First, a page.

This inflexibility is wasteful as well as dangerous. Not all drug offenders are amenable to treatment. Yet the Initiative would place all offenders in treatment, even if the shock of prison may be a better therapeutic alternative, or more appropriate punishment. Placing people in therapy they do not deserve wastes resources. Even though the Initiative may increase funding for drug treatment, it will also substantially increase the demand for treatment. Resources are never infinite. Diverting scarce treatment resources to undeserving convicts will inevitably deprive some deserving offenders of necessary treatments.

Deciding who should be eligible for treatment is the single most difficult problem facing any drug treatment program. (See Hora, Schma, & Rosenthal, supra, 78 Notre Dame L. Rev. at p. 507.) This is how a program preserves public safety while diverting scarce resources to those who can best utilize them. (See ibid.) The Initiative, by opening the treatment center's doors to almost everyone, hopelessly compromises this principle, thus threatening the integrity of this state's drug treatment programs.



3. The Initiative's effective decriminalization of drug offenses seriously undermines the effectiveness of diversion programs.

The Initiative makes it extraordinarily difficult to imprison someone for drug possession or use. An offender under the program has to violate probation three times before it is automatically revoked. (See Section 5, subd. (e)(3)(C).) Before that, the State must prove that he is a danger to society for the first violation (see id., subd. (e)(3)(A)), or dangerous or not amenable to treatment after the second violation. (See id., subd. (e)(3)(B).)

Authorities agree that the threat or coercion of jail time is a necessary part of any successful treatment program for drug offenders. (See Hora, Schma, & Rosenthal, supra, 64 Notre Dame L. Rev. at p. 50; Anglin & Hser, supra, at p. 438.) While an occasional relapse may not warrant immediate imprisonment, the threat of real punishment is too remote under this plan. This can only harm drug offenders by undermining this necessary incentive to rehabilitate.



4. In certain circumstances, the Initiative gives lower jail sentences to repeat drug offenders, than first-time offenders.

The Initiative contains a contradiction that can only be described as absurd. If an offender is terminated from the program, then he can be imprisoned for the original drug offense. (See Section 5, subd. (e)(1).) The punishment can be as long as one year in prison or jail. (See, e.g., Health & Saf. Code, § 11350, subd. (a).) Under the Initiative, an offender who has two separate minor drug convictions, has undergone two separate diversion treatments, and is found unamenable to treatment by the court, is not eligible for diversion. (See Section 5, subd. (b)(5).) In this case, "[n]ot withstanding any other provision of law, the trial court shall sentence such defendants to thirty days in jail" (ibid.), a potentially lower sentence than first and second time offenders may receive for violating their probation. Although courts will avoid statutory interpretations that lead to absurd results (Horwich v. Superior Court (1999) 21 Cal.4th 272, 280), it is hard to see how courts can get around the plain language of "notwithstanding any other provision of law . . . ." Since the Initiative displays a uniform hostility to jailing nonviolent drug offenders, this result is likely to stand. Thus, enacting the Initiative would lead to a first in American law, punishing the repeat offender less severely than the first-timer. This irrational result will surely be the basis of a constitutional challenge by the first-time offender.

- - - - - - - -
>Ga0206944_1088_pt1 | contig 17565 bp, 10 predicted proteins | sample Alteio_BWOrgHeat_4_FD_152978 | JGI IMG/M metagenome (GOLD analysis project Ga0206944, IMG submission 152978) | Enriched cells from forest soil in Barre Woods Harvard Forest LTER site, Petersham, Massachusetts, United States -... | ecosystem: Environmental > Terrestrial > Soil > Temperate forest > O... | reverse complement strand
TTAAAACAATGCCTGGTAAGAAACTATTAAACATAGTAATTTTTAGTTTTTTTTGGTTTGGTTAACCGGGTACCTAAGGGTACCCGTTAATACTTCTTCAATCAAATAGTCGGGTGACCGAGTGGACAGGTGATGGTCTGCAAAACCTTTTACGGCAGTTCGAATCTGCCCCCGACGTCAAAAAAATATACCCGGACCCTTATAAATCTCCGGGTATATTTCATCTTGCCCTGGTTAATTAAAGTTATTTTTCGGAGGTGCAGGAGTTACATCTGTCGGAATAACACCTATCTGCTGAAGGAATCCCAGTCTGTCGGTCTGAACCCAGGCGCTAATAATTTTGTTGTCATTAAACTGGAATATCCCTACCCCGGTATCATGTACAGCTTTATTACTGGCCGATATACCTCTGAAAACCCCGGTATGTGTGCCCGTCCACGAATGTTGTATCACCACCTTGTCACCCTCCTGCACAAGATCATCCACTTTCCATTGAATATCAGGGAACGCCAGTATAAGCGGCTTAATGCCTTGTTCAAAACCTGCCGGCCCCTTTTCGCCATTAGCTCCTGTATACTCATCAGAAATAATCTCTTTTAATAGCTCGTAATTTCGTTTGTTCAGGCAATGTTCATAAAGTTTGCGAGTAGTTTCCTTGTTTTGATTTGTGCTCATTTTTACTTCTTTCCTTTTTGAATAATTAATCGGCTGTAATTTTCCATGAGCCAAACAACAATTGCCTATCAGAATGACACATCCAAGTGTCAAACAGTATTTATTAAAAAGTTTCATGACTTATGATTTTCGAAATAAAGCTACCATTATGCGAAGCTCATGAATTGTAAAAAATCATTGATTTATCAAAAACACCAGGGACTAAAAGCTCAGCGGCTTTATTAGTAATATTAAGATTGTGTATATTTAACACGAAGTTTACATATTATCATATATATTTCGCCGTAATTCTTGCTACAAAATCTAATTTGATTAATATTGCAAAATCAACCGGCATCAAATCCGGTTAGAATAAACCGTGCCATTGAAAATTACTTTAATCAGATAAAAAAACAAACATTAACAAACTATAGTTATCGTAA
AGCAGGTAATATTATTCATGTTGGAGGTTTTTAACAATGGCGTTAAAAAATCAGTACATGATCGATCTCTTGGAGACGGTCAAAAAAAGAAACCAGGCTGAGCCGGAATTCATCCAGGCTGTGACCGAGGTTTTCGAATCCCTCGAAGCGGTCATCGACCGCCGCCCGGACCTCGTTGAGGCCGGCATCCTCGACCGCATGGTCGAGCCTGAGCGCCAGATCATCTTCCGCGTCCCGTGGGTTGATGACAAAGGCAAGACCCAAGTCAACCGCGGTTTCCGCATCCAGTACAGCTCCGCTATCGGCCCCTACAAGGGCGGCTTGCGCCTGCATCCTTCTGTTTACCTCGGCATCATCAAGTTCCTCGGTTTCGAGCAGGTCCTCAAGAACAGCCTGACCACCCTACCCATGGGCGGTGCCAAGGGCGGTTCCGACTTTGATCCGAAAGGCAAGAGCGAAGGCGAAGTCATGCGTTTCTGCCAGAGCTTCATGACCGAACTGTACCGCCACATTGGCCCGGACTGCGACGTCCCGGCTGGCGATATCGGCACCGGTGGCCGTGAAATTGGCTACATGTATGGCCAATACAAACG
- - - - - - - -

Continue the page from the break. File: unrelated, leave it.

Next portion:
5. The Initiative may close one gap in the current diversion system.

Presently, California's diversion statutes do not authorize courts to impose offenders to submit to searches as a condition to diversion. (See People v. Fleming (1994) 22 Cal.App.4th 1566, 1571.) The Initiative allows the trial court to impose any conditions not specifically forbidden by the Initiative. (See Section 5, subd. (a).) Since the Initiative does not specifically forbid search conditions, this very useful tool would now be available.



6. The danger to neighborhoods posed by the Initiative has been enhanced by a recent federal court decision.

In Bay Area Addiction Research v. City of Antioch (9th Cir. 1999) 179 F.3d 725, the Ninth Circuit Court of Appeals held that the Americans with Disabilities Act is very likely to prevent cities from using their zoning power to keep drug rehabilitation centers out of residential areas. Since the Initiative will significantly increase demand for treatment, it is likely that many more centers will be built. Many of these new centers will be in residential areas, given the relatively low rents of residential space in comparison to commercial areas. Since the Initiative makes only minimal provisions for excluding dangerous offenders, the threat to neighborhoods is much higher than under current law. If the Initiative passes, many Californians may find new neighbors, such as a methadone clinic or a methamphetamine treatment center full of insufficiently screened drug offenders. This can only compound the danger posed by the Initiative's rigid inclusion.



Summary

Although well-intended, the Initiative is a poisoned chalice for both the drug treatment movement and Californians. It uses faulty research to overexpand a somewhat useful program for treating some low-level offenders into a therapeutic leviathan. Its mandatory inclusion is both dangerous and wasteful. If there are deserving individuals who are currently not receiving diversion, it is more likely due to a lack of resources than any deficiencies in California law. Drug addicts, public safety, and fiscal sensibilities, would all be better served by simply allocating more resources into current programs and passing legislation allowing searches as a condition to diversion. The dramatic changes to current law are at best unnecessary, and most likely counterproductive. A public reaction to the Initiative's unfulfilled promises and public danger is almost inevitable. This reaction will almost certainly compound the harm done to drug rehabilitation by this misguided initiative.

July 2000